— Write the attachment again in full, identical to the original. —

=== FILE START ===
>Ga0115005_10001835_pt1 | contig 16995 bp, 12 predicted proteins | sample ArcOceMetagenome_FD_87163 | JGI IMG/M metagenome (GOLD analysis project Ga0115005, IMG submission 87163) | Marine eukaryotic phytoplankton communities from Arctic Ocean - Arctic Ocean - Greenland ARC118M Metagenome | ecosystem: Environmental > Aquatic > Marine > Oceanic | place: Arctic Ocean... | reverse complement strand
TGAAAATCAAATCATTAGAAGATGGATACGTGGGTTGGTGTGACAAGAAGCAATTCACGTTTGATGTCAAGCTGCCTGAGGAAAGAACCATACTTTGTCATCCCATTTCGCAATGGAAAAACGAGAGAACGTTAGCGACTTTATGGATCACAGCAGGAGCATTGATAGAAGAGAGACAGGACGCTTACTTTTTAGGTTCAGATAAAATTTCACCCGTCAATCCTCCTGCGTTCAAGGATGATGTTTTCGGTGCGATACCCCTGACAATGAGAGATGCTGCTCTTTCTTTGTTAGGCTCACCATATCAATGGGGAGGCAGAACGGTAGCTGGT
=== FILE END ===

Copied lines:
>Ga0115005_10001835_pt1 | contig 16995 bp, 12 predicted proteins | sample ArcOceMetagenome_FD_87163 | JGI IMG/M metagenome (GOLD analysis project Ga0115005, IMG submission 87163) | Marine eukaryotic phytoplankton communities from Arctic Ocean - Arctic Ocean - Greenland ARC118M Metagenome | ecosystem: Environmental > Aquatic > Marine > Oceanic | place: Arctic Ocean... | reverse complement strand
TGAAAATCAAATCATTAGAAGATGGATACGTGGGTTGGTGTGACAAGAAGCAATTCACGTTTGATGTCAAGCTGCCTGAGGAAAGAACCATACTTTGTCATCCCATTTCGCAATGGAAAAACGAGAGAACGTTAGCGACTTTATGGATCACAGCAGGAGCATTGATAGAAGAGAGACAGGACGCTTACTTTTTAGGTTCAGATAAAATTTCACCCGTCAATCCTCCTGCGTTCAAGGATGATGTTTTCGGTGCGATACCCCTGACAATGAGAGATGCTGCTCTTTCTTTGTTAGGCTCACCATATCAATGGGGAGGCAGAACGGTAGCTGGT